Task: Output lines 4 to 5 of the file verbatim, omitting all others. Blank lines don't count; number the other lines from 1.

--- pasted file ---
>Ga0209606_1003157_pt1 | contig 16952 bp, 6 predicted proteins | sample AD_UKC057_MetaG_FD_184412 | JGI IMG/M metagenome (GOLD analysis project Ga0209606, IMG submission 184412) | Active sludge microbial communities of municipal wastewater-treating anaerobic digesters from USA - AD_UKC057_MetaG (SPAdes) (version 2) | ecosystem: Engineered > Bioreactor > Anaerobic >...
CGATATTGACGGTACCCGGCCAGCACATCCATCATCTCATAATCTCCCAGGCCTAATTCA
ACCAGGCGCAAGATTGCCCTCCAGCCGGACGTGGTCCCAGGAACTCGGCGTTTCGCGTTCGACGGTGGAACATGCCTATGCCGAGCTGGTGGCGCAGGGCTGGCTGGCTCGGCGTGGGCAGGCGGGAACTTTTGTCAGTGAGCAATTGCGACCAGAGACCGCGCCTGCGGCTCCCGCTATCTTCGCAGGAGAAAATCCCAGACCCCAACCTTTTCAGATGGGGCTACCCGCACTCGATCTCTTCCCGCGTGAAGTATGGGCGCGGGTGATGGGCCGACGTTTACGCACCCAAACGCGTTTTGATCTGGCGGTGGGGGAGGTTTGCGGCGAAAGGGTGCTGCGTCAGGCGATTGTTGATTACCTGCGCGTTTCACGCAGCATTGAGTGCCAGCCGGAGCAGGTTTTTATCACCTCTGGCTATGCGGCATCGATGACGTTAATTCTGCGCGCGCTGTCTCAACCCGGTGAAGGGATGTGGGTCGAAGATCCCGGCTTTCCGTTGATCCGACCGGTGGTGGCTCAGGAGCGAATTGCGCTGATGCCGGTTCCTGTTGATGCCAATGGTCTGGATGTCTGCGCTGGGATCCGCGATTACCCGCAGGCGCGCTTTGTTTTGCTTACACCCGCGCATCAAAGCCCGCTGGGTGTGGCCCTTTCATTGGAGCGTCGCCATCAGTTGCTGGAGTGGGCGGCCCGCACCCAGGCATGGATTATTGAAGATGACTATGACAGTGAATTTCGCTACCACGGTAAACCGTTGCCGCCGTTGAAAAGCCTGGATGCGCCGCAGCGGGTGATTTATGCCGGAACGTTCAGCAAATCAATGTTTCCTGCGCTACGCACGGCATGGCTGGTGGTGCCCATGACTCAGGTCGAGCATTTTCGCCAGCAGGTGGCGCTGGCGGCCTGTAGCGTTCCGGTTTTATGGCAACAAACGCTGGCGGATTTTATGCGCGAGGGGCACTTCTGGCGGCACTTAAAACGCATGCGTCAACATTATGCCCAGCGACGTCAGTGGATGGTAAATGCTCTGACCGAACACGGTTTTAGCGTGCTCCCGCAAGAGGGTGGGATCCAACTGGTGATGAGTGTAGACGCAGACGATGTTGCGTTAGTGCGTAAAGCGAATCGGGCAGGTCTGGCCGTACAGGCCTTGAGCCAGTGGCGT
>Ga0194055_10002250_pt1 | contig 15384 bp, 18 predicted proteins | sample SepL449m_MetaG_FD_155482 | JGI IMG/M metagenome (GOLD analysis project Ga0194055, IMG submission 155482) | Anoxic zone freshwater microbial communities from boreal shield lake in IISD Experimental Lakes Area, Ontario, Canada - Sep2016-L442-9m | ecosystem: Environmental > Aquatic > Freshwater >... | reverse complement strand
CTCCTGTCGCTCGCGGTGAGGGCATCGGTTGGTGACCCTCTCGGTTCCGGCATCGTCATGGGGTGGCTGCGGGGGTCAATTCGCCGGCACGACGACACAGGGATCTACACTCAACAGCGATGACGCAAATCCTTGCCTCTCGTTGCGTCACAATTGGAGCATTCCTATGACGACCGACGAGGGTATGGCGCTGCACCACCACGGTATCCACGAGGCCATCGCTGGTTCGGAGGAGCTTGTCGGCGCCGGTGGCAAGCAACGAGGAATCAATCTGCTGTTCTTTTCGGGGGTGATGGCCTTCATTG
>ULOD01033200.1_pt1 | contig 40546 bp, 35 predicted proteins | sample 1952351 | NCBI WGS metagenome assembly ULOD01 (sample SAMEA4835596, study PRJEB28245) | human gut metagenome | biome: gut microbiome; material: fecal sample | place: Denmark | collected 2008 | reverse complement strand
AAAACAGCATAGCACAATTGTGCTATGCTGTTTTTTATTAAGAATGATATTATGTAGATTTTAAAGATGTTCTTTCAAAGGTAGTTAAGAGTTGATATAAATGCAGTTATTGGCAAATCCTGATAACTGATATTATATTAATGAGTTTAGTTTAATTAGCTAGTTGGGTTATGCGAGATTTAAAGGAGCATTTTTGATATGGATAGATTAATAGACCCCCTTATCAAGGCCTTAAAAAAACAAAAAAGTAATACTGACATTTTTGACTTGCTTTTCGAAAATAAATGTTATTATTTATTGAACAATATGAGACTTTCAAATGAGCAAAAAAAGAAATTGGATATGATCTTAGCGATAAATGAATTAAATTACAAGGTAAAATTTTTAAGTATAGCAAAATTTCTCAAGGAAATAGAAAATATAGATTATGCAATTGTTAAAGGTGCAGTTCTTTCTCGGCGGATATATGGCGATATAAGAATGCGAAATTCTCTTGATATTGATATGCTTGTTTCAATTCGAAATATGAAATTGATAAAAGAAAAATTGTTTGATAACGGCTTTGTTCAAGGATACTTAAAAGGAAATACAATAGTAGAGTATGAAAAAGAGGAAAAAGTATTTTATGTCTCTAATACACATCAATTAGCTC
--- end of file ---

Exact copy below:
>Ga0194055_10002250_pt1 | contig 15384 bp, 18 predicted proteins | sample SepL449m_MetaG_FD_155482 | JGI IMG/M metagenome (GOLD analysis project Ga0194055, IMG submission 155482) | Anoxic zone freshwater microbial communities from boreal shield lake in IISD Experimental Lakes Area, Ontario, Canada - Sep2016-L442-9m | ecosystem: Environmental > Aquatic > Freshwater >... | reverse complement strand
CTCCTGTCGCTCGCGGTGAGGGCATCGGTTGGTGACCCTCTCGGTTCCGGCATCGTCATGGGGTGGCTGCGGGGGTCAATTCGCCGGCACGACGACACAGGGATCTACACTCAACAGCGATGACGCAAATCCTTGCCTCTCGTTGCGTCACAATTGGAGCATTCCTATGACGACCGACGAGGGTATGGCGCTGCACCACCACGGTATCCACGAGGCCATCGCTGGTTCGGAGGAGCTTGTCGGCGCCGGTGGCAAGCAACGAGGAATCAATCTGCTGTTCTTTTCGGGGGTGATGGCCTTCATTG